From the Archive
On March 27, U.S. District Court Judge Deborah A Robinson granted Manijeh Saba’s Motion for Judgment of Acquittal of the charge of illegally protesting on the steps of the Supreme Court on January 9, 2019. She agreed that the government failed to show that Manijeh had violated the statute by bringing into public notice a party, organization or movement. Judge Robinson went on to explain that although she appeared as one of five holding a sign, the sign did not refer to a party, organization or movement. The sign read, “We Target, We Torture, We Terrify: Who Are We?” There was no mention of Guantanamo Bay on her clothing or on the sign or in the words to the song they were singing: “Know where you stand — No More War; Know where you stand and stand there!”
Manijeh Saba’s trial in U.S. District Court for the charge of protesting on the steps of the Supreme Court began on Wednesday March 6th. On January 9, she and four others were calling out the U.S. government’s complicity in war atrocities against the people of Yemen as well as its ongoing torture of Muslim men at Guantanamo Prison. They were arrested on January 9, but charges were dropped against three others and Joanne Lingle pleaded guilty.
by Helen Schietinger
We were delighted to host Alan Winson, a podcaster with Bar Crawl Radio, as he embedded himself with us for our 2019 Fast For Justice, interviewing our activists throughout the week.
To let suffering speak is a condition of all truth. –Theodor Adorno
Friday morning, January 11, 2019
Today 17 long years ago, the first prisoners were brought to Guantanamo. We are preparing this morning for the annual J11 rally at the White House amidst a full day of activity. We’ll send you a report on those events on the weekend. But now we’ll catch you up on Thursday’s work in DC.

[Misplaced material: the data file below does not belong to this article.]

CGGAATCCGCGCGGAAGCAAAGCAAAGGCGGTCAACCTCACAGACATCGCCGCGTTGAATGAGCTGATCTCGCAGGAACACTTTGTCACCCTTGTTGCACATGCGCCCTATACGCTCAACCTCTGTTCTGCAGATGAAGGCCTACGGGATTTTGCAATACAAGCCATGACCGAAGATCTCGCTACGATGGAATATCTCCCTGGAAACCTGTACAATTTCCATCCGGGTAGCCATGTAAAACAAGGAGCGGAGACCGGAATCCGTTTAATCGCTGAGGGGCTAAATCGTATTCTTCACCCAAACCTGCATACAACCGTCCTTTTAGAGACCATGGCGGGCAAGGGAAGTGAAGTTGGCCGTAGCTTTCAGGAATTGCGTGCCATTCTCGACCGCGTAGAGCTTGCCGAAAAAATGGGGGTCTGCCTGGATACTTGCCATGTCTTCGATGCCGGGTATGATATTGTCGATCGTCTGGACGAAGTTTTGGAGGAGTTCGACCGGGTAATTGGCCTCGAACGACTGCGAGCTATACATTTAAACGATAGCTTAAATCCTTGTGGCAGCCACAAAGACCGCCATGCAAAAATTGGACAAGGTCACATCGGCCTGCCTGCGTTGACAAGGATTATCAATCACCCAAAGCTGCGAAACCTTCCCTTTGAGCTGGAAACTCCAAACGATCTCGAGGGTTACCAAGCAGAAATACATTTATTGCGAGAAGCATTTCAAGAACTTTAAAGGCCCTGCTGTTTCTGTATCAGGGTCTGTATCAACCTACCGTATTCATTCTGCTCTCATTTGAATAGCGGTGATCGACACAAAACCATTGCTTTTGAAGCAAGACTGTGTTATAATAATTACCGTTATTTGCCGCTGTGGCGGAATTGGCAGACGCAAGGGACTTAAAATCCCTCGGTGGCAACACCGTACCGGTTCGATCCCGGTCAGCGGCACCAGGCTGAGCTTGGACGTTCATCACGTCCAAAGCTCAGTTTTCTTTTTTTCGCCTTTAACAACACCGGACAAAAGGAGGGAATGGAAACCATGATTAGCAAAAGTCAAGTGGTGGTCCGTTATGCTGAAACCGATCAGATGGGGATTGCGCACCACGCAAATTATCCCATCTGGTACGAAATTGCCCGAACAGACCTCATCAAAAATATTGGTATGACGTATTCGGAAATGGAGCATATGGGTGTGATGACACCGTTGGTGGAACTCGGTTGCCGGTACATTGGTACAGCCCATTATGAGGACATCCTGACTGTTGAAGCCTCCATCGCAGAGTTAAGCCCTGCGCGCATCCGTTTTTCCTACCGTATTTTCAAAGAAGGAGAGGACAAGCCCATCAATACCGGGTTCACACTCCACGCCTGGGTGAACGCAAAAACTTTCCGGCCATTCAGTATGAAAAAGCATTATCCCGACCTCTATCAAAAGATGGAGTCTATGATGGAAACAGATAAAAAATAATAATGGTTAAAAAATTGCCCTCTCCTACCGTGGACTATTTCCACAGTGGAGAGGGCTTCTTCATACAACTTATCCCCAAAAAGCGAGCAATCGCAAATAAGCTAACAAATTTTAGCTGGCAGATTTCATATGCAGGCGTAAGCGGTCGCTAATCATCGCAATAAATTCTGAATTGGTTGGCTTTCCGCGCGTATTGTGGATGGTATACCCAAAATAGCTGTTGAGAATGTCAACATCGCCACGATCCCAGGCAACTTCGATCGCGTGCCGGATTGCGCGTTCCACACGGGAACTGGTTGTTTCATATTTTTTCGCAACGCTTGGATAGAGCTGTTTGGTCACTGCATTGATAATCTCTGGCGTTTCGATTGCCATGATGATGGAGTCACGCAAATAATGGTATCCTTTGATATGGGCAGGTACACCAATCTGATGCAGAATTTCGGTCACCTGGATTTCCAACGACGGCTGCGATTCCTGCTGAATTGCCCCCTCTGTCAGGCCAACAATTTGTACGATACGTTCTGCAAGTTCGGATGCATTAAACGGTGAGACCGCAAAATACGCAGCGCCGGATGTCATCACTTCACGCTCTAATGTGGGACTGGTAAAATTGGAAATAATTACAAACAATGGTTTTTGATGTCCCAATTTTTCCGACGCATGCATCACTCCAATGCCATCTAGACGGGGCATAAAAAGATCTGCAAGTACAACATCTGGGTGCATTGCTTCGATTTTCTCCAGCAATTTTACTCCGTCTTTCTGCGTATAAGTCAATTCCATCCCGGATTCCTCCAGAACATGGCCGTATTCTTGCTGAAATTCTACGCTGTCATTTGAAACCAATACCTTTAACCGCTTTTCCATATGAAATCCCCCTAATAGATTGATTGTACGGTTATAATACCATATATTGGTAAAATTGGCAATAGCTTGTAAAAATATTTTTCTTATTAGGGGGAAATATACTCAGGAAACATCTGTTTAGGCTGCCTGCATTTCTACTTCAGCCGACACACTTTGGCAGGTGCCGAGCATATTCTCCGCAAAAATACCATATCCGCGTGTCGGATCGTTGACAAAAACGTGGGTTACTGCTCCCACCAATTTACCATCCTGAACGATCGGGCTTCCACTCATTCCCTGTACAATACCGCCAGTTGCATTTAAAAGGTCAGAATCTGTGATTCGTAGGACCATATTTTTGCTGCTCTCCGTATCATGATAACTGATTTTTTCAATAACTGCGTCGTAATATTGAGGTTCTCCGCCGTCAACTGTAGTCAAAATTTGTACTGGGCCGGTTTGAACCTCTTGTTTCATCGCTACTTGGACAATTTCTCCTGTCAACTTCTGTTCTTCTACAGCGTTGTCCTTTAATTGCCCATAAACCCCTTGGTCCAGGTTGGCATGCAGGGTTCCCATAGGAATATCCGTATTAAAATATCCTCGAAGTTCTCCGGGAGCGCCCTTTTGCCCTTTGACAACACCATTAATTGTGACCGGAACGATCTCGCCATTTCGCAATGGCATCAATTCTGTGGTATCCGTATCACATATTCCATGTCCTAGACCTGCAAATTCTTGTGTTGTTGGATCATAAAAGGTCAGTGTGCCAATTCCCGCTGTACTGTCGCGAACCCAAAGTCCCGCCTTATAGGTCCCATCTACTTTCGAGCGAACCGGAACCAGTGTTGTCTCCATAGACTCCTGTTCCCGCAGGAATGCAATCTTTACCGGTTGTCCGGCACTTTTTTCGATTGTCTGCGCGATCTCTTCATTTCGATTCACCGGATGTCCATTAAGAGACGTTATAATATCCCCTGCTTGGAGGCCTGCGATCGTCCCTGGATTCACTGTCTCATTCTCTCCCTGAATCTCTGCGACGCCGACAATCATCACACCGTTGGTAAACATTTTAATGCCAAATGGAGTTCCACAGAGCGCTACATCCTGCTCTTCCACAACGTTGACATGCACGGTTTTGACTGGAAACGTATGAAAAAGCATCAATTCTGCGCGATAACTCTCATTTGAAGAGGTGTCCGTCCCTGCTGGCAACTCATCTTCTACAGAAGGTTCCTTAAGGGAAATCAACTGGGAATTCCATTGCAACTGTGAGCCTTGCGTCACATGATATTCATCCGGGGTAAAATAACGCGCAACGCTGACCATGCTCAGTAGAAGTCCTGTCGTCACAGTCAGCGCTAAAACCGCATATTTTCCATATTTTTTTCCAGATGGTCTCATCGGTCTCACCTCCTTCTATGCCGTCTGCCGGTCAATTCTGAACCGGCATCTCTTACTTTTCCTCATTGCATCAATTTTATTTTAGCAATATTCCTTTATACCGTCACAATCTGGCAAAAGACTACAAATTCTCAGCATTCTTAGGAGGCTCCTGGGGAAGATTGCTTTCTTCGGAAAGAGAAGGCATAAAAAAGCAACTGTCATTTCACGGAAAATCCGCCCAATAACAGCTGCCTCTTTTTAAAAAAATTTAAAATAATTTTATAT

WAT headed to Capitol Hill Thursday for a little advocacy, both traditional and otherwise. WAT contingents from at least five states visited the offices of their own members of Congress. Bill Ofenloch reports, “Today we visited Senator Schumer’s office to urge him to support the closure of Guantanamo, cut off arms sales to Saudi Arabia and the UAE, stop funding nuclear weapons and support the ICAN Treaty. We also told them about the Kings Bay Plowshares, 3 of whom are from NY, and criticized the BDS legislation Schumer is so supportive of. We only saw aides but gave them an earful.”
Richard Sroczynski and Jeremy Varon for WAT and representatives of Amnesty and CCR met with several House Democratic leaders to assure that closing Guantanamo was on their agenda and to try to provoke specifics in that direction.
Richard reports, “Expectations were low but in fact we found open and favorable attitudes, limited despair, and at least some potential for action in the future. We can certainly hope.”
Pushing the envelope on advocacy a bit, 25 members of our community later converged on Sen. Mitch McConnell’s office for a sit-in, with demands concerning both Yemen and Guantanamo. Four were arrested when they stayed after the office closed. Read our press release about their action, demands, and arrests below.